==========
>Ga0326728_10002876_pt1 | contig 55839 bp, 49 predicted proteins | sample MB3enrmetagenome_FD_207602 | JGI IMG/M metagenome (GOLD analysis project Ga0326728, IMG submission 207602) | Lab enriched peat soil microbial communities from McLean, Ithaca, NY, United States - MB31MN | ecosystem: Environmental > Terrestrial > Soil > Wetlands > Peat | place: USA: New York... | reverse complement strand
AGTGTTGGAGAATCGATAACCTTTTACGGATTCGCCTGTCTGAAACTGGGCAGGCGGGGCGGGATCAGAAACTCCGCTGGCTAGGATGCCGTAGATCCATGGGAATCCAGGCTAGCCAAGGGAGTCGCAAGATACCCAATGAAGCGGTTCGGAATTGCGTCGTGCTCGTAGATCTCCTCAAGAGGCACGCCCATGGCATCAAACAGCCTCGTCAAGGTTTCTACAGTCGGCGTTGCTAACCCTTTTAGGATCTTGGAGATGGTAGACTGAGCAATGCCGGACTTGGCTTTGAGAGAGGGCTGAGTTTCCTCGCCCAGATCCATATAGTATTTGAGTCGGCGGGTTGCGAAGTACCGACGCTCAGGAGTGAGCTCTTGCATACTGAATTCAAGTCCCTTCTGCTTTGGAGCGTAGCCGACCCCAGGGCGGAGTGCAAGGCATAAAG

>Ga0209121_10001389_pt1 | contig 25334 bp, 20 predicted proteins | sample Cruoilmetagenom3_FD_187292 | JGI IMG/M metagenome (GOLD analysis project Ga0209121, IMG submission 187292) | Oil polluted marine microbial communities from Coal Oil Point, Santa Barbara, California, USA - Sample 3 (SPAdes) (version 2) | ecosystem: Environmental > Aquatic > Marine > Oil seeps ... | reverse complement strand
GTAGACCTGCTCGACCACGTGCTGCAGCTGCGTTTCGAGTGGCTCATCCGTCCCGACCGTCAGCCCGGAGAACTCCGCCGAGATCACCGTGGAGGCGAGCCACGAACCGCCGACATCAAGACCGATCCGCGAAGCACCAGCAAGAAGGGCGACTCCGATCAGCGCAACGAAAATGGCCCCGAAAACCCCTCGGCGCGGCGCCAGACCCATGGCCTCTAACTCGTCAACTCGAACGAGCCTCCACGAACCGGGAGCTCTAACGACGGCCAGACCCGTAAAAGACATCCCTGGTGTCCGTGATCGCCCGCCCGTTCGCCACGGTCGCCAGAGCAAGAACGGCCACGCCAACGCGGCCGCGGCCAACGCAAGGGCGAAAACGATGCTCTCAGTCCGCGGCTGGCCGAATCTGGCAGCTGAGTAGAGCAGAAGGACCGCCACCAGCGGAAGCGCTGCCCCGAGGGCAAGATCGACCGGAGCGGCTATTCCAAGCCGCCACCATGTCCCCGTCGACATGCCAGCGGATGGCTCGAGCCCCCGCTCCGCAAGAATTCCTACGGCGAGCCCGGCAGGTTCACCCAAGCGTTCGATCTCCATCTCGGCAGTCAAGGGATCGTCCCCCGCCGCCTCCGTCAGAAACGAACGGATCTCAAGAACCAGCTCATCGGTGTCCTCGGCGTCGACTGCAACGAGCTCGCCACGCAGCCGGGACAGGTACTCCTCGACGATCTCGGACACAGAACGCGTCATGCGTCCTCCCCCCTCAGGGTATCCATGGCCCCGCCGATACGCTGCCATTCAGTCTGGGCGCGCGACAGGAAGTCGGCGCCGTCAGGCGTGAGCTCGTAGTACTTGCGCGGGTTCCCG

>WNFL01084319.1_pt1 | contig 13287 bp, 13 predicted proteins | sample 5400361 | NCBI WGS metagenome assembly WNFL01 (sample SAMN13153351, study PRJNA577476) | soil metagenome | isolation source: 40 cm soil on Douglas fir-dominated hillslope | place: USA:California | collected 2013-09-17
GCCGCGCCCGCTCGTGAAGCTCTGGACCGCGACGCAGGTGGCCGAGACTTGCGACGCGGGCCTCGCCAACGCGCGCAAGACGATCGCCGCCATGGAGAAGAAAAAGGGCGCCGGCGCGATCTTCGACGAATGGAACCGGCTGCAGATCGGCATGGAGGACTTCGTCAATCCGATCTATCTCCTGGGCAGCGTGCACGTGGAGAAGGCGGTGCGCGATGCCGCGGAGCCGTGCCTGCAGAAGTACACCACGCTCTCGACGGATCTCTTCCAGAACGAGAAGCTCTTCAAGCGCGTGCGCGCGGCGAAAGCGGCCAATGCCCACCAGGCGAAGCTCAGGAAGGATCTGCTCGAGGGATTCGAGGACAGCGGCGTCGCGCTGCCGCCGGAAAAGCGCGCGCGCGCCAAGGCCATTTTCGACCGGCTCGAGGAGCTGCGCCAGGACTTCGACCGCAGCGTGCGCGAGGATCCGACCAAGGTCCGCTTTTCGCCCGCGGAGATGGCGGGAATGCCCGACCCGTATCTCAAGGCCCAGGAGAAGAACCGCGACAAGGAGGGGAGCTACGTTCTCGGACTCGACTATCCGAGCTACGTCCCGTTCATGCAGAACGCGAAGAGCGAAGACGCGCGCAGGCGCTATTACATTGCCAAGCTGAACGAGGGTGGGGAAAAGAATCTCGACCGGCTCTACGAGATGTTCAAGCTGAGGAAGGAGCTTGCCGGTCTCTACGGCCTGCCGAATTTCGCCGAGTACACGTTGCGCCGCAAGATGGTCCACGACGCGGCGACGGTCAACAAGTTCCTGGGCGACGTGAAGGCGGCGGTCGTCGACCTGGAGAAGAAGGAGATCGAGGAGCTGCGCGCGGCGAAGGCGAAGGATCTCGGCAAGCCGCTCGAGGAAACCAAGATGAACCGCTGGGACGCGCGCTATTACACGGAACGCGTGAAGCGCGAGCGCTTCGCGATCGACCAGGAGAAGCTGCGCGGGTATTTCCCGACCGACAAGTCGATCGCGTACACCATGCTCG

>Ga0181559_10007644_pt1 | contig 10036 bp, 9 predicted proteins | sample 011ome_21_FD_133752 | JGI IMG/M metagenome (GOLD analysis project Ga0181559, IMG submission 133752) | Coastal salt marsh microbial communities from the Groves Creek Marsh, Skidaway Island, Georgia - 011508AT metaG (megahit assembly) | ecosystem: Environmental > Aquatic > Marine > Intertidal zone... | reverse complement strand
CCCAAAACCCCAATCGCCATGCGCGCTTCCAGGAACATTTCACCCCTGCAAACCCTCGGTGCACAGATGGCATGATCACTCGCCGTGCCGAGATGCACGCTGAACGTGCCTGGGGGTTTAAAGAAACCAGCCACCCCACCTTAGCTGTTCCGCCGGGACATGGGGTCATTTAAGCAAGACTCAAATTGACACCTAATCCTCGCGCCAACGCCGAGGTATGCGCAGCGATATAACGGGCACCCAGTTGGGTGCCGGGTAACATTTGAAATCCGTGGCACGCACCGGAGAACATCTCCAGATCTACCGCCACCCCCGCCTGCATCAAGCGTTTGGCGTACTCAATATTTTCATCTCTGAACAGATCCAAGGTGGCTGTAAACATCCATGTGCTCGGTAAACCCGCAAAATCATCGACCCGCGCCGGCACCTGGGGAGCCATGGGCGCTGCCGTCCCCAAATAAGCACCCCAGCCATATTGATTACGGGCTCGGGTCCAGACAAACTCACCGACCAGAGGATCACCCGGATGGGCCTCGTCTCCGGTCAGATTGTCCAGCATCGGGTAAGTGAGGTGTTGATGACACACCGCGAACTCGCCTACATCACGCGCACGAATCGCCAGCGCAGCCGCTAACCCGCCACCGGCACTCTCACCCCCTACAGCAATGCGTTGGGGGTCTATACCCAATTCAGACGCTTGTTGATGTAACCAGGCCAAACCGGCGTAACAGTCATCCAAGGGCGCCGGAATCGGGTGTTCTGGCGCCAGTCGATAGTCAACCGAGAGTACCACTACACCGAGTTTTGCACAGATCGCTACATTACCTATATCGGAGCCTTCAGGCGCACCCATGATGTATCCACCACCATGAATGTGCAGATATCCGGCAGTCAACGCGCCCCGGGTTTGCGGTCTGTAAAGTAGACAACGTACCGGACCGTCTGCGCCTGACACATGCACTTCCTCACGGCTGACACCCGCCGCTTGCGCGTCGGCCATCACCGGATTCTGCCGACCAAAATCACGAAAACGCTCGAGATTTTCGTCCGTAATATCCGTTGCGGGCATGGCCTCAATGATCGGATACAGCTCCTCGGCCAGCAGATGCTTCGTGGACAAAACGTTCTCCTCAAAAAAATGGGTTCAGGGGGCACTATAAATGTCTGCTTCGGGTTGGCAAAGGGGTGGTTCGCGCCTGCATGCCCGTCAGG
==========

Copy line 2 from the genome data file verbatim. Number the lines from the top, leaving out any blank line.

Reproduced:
AGTGTTGGAGAATCGATAACCTTTTACGGATTCGCCTGTCTGAAACTGGGCAGGCGGGGCGGGATCAGAAACTCCGCTGGCTAGGATGCCGTAGATCCATGGGAATCCAGGCTAGCCAAGGGAGTCGCAAGATACCCAATGAAGCGGTTCGGAATTGCGTCGTGCTCGTAGATCTCCTCAAGAGGCACGCCCATGGCATCAAACAGCCTCGTCAAGGTTTCTACAGTCGGCGTTGCTAACCCTTTTAGGATCTTGGAGATGGTAGACTGAGCAATGCCGGACTTGGCTTTGAGAGAGGGCTGAGTTTCCTCGCCCAGATCCATATAGTATTTGAGTCGGCGGGTTGCGAAGTACCGACGCTCAGGAGTGAGCTCTTGCATACTGAATTCAAGTCCCTTCTGCTTTGGAGCGTAGCCGACCCCAGGGCGGAGTGCAAGGCATAAAG